Sci-Fi Month 2015

For the second year in a row, Karina Sumner-Smith is visiting for Sci-Fi Month! She has written a number of science fiction, fantasy, and horror short stories, and her Towers trilogy is set in the same world as her Nebula-nominated short story “An End to All Things.” Though the first book in this trilogy, her debut novel Radiant, was released last year, the trilogy has already been completed—the final book, Towers Fall, was just released earlier this month!

Radiant is an impressive first novel: beautifully written, unique, and thoughtfully composed. I also loved the focus on the development of the friendship between Xhea and Shai and that their friendship continues to be the central relationship in Defiant, which is also quite enjoyable. Although I haven’t yet read Towers Fall, it is on my small books-to-read-soon stack since I’m quite excited to read the conclusion to Xhea and Shai’s story—and I’m also thrilled that the author is here today discussing “Disaster, Worry, and the Unexpected Utility of Science Fiction”!

Towers Fall by Karina Sumner-Smith

Disaster, Worry, and the Unexpected Utility of Science Fiction
By Karina Sumner-Smith

A few years back, I took a new job at a new company in an unfamiliar area of town. After settling in—finding the kitchen and washrooms, claiming space for my massive mug, attempting to find a better chair—I started my usual planning for the apocalypse.

Where, in this office, were the exits? Were the doors easily barricaded against the undead; were the halls, or the stairways? Where could one hide if zombies got inside? And where were the air vents, anyway?

“What are you doing?” one of my new co-workers asked on my second day of (apparently not-so-unobtrusive) poking into corners.

“Oh,” I replied absently, “just finding escape routes for when the zombie hordes attack.”

There was a pause.

“Well?” she asked at last. “Will we be safe?”

“Nope,” was my honest reply. “We’re all totally screwed.”

#

 It’s no surprise that writers are good at coming up with stories. Creating stories—or if not full stories, then at least scenarios—is a critical part of the skill-set, and one that gets honed by constant use. Yet this is also a skill of worriers and those with “overactive imaginations”—categories, all, into which I fit neatly.

Worrying, wondering, asking “what if” is something that we all do, at some level. What if I don’t get this job? Should I call him back? What was that noise? Can you even imagine the reaction if I’d gone in there with ketchup smeared across my face?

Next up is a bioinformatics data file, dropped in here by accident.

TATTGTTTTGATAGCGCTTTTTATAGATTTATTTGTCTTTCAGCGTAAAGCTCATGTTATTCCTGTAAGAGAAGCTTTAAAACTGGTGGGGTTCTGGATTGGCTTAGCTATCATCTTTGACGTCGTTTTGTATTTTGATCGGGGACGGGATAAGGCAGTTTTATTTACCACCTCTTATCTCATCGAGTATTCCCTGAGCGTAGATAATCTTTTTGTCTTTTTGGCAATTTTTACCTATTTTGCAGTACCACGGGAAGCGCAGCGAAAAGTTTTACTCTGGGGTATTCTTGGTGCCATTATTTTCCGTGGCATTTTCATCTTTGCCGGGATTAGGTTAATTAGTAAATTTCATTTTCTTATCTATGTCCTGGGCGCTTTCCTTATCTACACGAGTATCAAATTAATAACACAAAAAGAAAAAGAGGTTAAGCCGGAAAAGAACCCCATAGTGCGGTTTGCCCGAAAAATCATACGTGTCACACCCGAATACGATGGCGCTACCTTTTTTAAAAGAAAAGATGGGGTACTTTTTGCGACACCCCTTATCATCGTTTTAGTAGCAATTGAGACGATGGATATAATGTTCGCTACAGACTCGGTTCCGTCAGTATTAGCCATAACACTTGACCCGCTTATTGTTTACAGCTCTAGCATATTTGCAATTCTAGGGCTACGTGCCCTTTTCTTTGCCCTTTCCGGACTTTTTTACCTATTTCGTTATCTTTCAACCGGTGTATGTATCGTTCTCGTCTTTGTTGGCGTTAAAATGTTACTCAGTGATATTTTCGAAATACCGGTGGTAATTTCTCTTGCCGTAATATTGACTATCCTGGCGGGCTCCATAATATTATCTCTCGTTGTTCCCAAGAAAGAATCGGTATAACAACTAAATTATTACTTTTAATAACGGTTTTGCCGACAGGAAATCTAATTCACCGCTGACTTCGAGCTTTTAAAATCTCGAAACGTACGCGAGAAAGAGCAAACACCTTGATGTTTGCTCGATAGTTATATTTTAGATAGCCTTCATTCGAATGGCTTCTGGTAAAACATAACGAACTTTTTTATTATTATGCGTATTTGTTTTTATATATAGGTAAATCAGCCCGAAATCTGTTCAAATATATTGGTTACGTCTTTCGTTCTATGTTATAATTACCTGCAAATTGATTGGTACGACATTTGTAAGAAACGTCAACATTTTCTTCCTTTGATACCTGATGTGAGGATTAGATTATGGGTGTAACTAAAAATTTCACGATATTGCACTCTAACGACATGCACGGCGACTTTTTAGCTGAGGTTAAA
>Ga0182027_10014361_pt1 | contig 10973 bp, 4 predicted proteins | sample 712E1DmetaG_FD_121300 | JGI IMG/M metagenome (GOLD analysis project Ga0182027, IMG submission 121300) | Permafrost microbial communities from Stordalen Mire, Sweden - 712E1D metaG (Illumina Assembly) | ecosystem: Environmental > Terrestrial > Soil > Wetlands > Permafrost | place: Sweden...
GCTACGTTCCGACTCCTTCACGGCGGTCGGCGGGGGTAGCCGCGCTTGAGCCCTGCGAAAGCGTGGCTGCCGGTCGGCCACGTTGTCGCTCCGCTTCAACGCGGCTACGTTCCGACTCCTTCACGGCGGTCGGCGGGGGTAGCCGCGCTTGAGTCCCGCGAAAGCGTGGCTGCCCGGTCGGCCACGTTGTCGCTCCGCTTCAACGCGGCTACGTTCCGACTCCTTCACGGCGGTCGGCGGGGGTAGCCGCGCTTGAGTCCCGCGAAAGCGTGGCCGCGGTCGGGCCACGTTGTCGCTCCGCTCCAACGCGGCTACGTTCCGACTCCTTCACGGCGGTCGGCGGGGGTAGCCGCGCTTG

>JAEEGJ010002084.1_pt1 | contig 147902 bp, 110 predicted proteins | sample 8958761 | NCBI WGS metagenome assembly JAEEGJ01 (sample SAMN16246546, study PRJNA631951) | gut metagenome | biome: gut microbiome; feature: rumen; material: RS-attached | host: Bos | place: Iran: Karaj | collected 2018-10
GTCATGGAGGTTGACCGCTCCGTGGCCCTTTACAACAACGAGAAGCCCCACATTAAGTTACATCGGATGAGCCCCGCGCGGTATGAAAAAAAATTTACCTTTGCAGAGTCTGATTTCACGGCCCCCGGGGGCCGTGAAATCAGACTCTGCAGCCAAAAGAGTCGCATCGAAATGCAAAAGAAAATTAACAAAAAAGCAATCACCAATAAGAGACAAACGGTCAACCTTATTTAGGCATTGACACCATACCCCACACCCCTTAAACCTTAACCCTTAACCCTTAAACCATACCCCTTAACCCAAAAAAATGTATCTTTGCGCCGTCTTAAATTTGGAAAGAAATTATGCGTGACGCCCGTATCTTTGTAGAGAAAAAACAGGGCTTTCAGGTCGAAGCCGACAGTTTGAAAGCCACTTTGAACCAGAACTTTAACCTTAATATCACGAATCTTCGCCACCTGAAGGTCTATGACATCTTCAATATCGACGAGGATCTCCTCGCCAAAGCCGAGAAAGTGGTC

It’s just that a lifetime of reading and writing genre fiction seems to have shaped the scenarios that my brain presents. On top of all the everyday worries and thoughts of any adult, others slip into the mix.

Like: if all the connected computers of the world gained sentience as a single being, with the world’s data making up its memories and mind, what kind of person would it be? Why would aliens visit us, anyway? What would happen if the people around me suddenly started disappearing into thin air, one by one? What would I do if zombies attacked my office?

Useless thoughts, some would say. Silly nonsense. A waste of time. The same words and phrases that I’ve heard dismissively used toward science fiction itself.

Experts disagree. One need only look to the opening of any survival manual or article to see that the things that result in the best chance of surviving an emergency or disaster are preparation and practice. Our brains are fickle things. Faced with an unfamiliar, dangerous situation, people tend to do one of two things: carry on with normal routine as if everything is okay or will be okay soon (like checking your email and finding your purse before getting out of the building when the fire alarm rings), or get shut down by total panic. Panic is particularly dangerous, especially as we so rarely recognize it for what it is; rather than a screaming, flailing mess, one tends to freeze. Thoughts come slowly, if they come at all. Rational thought is impossible.

Or, in the words of Dune’s Paul Muad’Dib, “Fear is the mind-killer. Fear is the little death that brings total obliteration.”

Imagining zombies, I found all the fire exits in the office—including one overlooked by my co-workers—and imagined escaping through each. I found the rungs of a built-in ladder, hidden in a closet behind the water heater, that led up to a hidden space between the floors. I imagined hiding, fighting, running, blocking the doors. I tried to see where, from a hidden location, I might call for help.

No, the building wasn’t a good choice for long-term defense against a shambling horde of ravenous dead, but that truly didn’t matter. What did matter was, in the “safety” of a totally made-up scenario, it was okay to think through the kind of events from which one’s mind usually shies away.

There is a lot, these days, that one might not want to think about.

And a lot of reactions, too, that one might want to practice. Words. Efforts. Deeds. Times one nods and times one turns away.

If thoughts and practice and planning aid in times of emergency and disaster, what else might they help? What other moments of personal fear and stress and anger might we mitigate with the stories that we read? What can we practice—what reactions can we hone—with the stories that we tell ourselves?